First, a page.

Illusory Promise Definition and Legal Meaning

On this page, you'll find the legal definition and meaning of Illusory Promise, written in plain English, along with examples of how it is used.

What is Illusory Promise?

(n) An Illusory Promise is the assurance given by a person or entity to another r person or entity to do or executes an action or activity which is unclear and unspecific or impossible to execute. Eg. Promise to predict the future perfectly in advance.

History and Meaning of Illusory Promise

An Illusory Promise refers to a statement given by one party to another, which appears to make a commitment but actually leaves the promisor with a choice of whether to perform or not. The promise may lack specificity or details, making it difficult to enforce. Promises like these are not considered legally binding because they contain no commitments or obligations.

The concept of an Illusory Promise dates back to the early days of contract law. It was developed to help courts determine whether a contract existed in situations where one party's obligations were uncertain or vague.

Examples of Illusory Promise

  • A promise to sell a car that "may or may not be in good condition" is considered to be an Illusory Promise because the statement is unclear.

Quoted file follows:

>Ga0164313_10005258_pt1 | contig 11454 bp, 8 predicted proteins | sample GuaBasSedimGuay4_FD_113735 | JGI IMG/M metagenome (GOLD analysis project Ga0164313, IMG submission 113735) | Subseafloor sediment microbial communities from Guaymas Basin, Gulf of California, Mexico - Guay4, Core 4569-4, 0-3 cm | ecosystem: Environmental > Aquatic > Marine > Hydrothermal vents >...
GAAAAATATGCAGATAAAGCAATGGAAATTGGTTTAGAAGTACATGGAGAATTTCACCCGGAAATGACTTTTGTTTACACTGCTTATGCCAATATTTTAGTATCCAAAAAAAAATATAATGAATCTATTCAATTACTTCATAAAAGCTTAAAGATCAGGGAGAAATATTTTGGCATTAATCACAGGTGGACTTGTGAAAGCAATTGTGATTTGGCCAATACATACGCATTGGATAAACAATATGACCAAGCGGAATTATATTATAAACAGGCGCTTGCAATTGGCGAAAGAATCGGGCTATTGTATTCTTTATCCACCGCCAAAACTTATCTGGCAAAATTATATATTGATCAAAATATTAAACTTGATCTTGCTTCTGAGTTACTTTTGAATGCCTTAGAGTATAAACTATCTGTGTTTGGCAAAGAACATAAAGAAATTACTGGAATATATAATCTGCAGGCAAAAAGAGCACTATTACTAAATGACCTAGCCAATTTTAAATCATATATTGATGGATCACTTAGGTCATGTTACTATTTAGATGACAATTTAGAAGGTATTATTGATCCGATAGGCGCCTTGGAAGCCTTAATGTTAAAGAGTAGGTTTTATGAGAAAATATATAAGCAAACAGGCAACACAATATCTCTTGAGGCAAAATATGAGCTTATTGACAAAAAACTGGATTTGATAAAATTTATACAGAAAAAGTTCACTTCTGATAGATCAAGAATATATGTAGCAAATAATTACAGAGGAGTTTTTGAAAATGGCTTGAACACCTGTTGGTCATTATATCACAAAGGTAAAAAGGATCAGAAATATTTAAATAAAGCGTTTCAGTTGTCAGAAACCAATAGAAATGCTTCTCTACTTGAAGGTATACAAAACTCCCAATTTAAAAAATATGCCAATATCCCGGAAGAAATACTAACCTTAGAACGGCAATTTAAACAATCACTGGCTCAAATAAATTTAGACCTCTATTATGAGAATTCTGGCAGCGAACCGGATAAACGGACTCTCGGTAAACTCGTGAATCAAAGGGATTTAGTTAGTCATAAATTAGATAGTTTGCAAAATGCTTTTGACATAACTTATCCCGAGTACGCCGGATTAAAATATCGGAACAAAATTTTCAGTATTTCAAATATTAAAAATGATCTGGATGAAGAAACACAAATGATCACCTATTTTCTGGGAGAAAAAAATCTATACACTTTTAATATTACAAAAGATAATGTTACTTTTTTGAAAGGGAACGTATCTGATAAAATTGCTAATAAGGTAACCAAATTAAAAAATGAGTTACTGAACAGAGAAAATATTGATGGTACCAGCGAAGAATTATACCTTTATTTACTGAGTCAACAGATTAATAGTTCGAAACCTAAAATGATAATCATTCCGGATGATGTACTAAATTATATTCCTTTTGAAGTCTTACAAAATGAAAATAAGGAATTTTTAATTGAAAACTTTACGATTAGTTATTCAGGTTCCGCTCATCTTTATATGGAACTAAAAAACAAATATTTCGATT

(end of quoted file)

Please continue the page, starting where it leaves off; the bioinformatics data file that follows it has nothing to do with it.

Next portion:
• "I will pay you $100 if I feel like it" is another example of an Illusory Promise because the promisor has not committed to anything – it is entirely up to the promisor's discretion whether or not to pay.
  • A promise to do something "as long as I'm happy with the work you do" is also an Illusory Promise because the promisor's satisfaction is subjective and impossible to measure.

Legal Terms Similar to Illusory Promise

  • Unilateral Contract: A legal agreement enforceable against one party in which an offeror promises to pay or perform only after the occurrence of a specified act.
  • Ambiguous Contract: A legal agreement that contains language or terms that are unclear, making it difficult to enforce.
  • Conditional Promise: A statement that only creates an obligation to act if a certain condition is met, and therefore, is not considered a binding agreement.